This year’s London Surf Film Festival showcases the sport in all its extremes, from big waves and beach dudes to riders braving the Arctic winter – but where are the women surfers?
Originally published by The Guardian Monday 8 October 2012 11.42 BST
Surf films tend to fall into two camps: either pro riders surfing the world’s biggest waves to a banging soundtrack – all rippling muscles and towering walls of aquamarine water, or whimsical journeys that look and feel more like music videos – focused less on skill and strength and more on the lifestyle with a heady, hippy vibe heavy on salty sexiness.
But the effect of both types of film is similar – and powerful: instant lifestyle envy. After watching some of the trailers for the London Surf Film Festival, I was wondering whether 41 was too old to become a surf bum – despite only ever sitting on a board once.
But there is more to the festival than exotic beaches and hot dudes in wetsuits. There is a documentary, Boardroom, profiling the pioneering board shapers of the 1950s and 1960s; North of the Sun is the antithesis of lifestyle films set on tropical beaches; it follows two cold-water surfers who braved freezing temperatures and 23-hour darkness when they set up camp on an Arctic island off the coast of Norway for nine months; Otelo Burning is a feature-length movie based on the true story of township children in KwaZulu-Natal, South Africa, who discover the joy of surfing.
Whether you are an avid surfer or merely looking for a distraction as winter looms … the second annual London Surf Festival is worth checking out.
My only criticism is the lack of women. Of the 12 trailers I watched, none of them featured women – apart from a mention of “gals” accompanying their blokes through the wilds of Indonesia in the film Tracking. What’s going on? With growing numbers of female surfers taking to the waves, there’s no excuse for a festival of surfing to be almost entirely male. Although in their defence, the organisers Chris Nelson and Demi Taylor, both surfers and authors of several books about surfing, point out that several of the films have female directors, including feature film Otelo Burning, directed by Sara Belcher.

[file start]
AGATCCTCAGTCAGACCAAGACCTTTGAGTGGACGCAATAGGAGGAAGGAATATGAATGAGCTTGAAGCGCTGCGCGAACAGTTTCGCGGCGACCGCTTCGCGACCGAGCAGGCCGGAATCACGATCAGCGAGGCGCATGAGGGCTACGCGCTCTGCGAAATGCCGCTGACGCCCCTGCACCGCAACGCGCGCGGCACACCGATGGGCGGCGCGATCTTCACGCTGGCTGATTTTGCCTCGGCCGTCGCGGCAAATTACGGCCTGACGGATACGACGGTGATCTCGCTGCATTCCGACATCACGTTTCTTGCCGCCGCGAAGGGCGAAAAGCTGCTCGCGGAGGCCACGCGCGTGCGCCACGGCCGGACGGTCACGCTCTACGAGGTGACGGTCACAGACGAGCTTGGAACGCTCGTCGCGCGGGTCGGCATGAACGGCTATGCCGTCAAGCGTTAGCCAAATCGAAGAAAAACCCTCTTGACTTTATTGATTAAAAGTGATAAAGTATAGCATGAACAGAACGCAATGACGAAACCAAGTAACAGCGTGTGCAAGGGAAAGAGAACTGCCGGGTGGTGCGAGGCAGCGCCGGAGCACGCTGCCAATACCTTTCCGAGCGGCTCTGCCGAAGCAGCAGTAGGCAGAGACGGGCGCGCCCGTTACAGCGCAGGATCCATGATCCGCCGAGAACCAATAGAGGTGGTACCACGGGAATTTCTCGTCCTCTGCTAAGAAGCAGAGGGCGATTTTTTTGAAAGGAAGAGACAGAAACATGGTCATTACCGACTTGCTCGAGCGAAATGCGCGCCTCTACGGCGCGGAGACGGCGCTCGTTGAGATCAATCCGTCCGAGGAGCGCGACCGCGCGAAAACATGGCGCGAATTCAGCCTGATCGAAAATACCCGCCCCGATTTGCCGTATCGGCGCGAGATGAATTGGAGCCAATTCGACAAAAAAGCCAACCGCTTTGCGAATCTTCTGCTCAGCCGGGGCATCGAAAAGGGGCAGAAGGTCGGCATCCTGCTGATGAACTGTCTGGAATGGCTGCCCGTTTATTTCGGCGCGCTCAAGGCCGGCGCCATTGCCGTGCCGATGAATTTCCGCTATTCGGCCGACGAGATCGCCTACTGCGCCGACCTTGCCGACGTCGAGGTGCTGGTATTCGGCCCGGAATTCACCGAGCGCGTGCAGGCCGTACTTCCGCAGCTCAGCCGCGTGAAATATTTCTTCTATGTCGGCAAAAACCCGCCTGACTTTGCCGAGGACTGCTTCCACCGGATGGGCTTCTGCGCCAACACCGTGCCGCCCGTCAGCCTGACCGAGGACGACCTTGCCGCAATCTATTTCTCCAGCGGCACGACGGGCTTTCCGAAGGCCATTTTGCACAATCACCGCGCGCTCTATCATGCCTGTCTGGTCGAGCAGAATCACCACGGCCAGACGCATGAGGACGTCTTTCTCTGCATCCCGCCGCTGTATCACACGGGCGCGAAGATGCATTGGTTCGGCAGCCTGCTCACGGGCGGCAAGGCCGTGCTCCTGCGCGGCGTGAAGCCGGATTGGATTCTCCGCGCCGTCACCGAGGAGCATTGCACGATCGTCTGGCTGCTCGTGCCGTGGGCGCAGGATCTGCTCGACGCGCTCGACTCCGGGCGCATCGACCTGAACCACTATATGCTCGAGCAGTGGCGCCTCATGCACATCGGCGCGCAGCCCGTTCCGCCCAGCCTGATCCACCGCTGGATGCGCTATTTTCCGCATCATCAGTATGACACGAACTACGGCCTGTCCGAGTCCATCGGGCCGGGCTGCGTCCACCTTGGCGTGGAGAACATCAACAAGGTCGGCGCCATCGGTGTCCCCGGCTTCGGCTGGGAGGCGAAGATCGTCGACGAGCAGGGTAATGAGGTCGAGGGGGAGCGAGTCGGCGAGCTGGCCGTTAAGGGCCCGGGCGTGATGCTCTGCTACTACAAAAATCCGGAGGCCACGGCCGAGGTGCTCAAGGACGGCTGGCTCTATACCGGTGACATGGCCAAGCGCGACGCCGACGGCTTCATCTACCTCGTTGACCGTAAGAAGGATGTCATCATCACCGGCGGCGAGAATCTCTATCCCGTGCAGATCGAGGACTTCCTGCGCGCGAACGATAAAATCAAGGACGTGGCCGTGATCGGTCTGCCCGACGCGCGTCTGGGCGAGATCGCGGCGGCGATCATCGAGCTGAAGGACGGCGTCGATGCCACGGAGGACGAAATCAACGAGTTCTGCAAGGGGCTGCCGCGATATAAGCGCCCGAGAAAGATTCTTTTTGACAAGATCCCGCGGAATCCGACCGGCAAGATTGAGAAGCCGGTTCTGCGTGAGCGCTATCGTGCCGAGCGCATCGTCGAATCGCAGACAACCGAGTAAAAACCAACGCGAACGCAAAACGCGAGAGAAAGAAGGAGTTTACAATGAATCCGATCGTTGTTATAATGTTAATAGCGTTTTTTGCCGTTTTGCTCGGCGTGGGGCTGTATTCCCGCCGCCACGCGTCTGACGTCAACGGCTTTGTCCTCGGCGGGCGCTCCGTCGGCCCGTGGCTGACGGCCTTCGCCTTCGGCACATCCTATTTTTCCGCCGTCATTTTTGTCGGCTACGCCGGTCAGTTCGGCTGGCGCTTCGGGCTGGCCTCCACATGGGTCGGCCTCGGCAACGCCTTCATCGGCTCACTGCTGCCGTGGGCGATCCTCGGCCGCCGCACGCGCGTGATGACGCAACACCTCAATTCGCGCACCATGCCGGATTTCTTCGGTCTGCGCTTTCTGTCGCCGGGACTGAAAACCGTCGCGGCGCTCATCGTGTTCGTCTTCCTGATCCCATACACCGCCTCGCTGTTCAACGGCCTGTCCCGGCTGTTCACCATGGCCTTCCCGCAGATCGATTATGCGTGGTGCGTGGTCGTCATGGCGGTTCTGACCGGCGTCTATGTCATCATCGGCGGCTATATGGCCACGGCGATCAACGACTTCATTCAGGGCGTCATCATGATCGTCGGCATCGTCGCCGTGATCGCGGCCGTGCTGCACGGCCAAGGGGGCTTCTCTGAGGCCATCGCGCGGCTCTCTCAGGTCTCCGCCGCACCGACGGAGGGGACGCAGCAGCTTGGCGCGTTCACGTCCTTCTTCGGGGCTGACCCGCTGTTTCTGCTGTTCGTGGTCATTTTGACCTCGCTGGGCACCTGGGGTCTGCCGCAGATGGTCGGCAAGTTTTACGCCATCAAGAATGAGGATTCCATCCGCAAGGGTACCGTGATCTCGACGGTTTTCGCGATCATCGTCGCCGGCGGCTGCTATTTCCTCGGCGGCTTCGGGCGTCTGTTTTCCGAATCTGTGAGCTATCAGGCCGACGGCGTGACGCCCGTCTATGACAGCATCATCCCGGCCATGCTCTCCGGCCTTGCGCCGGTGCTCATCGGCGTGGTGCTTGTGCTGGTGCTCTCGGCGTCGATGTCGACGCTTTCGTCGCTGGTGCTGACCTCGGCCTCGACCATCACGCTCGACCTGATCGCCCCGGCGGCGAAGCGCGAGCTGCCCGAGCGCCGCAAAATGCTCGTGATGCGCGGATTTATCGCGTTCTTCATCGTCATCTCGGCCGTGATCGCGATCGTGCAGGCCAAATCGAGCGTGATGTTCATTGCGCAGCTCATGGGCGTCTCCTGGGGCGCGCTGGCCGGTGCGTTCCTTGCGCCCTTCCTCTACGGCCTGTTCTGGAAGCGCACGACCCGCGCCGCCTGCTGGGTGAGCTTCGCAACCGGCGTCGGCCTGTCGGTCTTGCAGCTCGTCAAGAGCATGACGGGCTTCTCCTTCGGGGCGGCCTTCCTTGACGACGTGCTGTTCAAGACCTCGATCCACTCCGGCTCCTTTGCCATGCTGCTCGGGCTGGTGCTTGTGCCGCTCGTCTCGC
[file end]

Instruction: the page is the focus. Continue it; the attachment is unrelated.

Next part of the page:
North of the Sun
Inge Wegge and Jørn Ranum pack their surfboards for a nine-month cold, dark, winter “staycation” on a remote, Arctic island off the coast of northern Norway.
El Mar Mi Alma
Dave Homcy’s ode to Chile, with beautiful footage of the landscape, ocean and surfing from Dave Rastovitch, Ramon Navarro, Joel Parkinson and Chris Del Moro.
Surfing and sharks
On South Africa’s Wild Coast, between Durban and Jeffreys Bay (also known as J-bay), peak swell season coincides with the sardine run that draws sharks right beneath the waves the surfers ride.
This feature tells the story of township kids who discover the joy of surfing, set against the political backdrop of South Africa in the late 80s and early 90s when Nelson Mandela was released from prison.
Boardroom: Legends of Surfboard Shaping
UK premiere of this multi-award-winning documentary on the evolution of the surfboard and early board shapers from California and Hawaii.
• The London Surf Film Festival (londonsurffilmfestival.com) runs 11-14 October at the Riverside Studios, Hammersmith, London. Tickets are available now from the Riverside Studios Box Office (020-8237 1111) or on the festival website. Night passes from £14, individual screenings £8
If you’ve come across any great surf films, send us the link in the comments below